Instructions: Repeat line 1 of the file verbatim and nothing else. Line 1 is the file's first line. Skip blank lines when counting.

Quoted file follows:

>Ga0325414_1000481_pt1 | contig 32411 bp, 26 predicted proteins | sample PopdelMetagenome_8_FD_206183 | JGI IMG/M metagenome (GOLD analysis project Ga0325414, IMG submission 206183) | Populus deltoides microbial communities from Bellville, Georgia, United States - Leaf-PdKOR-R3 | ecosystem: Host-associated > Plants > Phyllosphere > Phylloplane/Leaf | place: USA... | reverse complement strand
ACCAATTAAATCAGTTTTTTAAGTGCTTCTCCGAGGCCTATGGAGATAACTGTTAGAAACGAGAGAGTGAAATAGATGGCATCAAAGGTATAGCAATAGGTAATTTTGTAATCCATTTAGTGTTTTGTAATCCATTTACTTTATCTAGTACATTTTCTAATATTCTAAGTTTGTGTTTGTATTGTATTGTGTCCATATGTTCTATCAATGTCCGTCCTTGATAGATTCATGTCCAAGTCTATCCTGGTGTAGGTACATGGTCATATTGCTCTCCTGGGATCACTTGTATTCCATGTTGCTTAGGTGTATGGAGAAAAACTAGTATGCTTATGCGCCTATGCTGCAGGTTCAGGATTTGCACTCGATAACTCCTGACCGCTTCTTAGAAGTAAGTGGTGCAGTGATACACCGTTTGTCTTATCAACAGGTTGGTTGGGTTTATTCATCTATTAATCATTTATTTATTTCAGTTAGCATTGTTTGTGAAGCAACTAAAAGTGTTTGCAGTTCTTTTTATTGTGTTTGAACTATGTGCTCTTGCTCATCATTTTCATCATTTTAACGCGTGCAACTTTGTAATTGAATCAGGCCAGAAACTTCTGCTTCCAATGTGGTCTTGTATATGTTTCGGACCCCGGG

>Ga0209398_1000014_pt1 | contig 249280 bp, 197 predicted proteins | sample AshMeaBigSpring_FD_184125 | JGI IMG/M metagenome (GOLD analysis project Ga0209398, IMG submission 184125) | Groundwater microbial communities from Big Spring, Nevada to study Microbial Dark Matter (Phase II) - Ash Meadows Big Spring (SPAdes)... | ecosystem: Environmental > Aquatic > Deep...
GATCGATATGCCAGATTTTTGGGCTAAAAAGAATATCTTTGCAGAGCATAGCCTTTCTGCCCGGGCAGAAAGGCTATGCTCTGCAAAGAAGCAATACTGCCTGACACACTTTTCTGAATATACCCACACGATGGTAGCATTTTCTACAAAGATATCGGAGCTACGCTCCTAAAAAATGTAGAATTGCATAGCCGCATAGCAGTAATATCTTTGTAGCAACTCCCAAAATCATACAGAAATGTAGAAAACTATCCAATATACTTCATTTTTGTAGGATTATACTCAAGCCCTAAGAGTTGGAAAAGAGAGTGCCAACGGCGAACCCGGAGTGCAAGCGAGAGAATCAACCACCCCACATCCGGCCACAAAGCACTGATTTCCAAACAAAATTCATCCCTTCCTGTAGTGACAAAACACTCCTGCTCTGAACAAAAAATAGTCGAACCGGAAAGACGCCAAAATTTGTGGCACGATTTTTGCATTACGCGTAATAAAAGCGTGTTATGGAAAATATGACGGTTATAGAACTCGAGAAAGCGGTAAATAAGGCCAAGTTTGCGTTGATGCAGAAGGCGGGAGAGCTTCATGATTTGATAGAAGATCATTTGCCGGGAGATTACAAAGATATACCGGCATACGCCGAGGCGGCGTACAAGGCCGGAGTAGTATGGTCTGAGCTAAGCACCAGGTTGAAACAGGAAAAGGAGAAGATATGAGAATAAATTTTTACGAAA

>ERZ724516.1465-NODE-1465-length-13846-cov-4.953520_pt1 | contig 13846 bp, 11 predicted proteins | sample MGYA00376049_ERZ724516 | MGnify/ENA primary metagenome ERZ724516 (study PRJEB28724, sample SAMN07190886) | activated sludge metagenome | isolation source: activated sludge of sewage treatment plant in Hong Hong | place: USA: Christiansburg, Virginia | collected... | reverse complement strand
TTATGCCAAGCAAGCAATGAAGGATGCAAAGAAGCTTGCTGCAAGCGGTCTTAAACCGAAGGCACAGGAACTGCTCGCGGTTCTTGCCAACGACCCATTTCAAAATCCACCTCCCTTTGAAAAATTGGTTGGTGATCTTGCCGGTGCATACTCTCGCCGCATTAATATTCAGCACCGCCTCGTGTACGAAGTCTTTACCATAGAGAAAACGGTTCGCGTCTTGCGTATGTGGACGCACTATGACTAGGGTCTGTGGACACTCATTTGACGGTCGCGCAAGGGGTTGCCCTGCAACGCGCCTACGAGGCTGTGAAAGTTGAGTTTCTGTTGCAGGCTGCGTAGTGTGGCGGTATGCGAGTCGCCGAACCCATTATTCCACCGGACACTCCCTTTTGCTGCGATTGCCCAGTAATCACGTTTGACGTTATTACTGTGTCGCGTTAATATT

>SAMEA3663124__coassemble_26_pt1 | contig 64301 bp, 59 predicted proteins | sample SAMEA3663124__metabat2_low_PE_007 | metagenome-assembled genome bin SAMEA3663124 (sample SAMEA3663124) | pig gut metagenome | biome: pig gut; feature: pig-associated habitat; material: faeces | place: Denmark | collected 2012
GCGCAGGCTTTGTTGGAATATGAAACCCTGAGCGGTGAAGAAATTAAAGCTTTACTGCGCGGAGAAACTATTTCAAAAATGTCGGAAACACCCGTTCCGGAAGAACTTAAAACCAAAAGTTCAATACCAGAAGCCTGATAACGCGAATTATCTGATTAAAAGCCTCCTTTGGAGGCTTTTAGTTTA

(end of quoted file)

>Ga0325414_1000481_pt1 | contig 32411 bp, 26 predicted proteins | sample PopdelMetagenome_8_FD_206183 | JGI IMG/M metagenome (GOLD analysis project Ga0325414, IMG submission 206183) | Populus deltoides microbial communities from Bellville, Georgia, United States - Leaf-PdKOR-R3 | ecosystem: Host-associated > Plants > Phyllosphere > Phylloplane/Leaf | place: USA... | reverse complement strand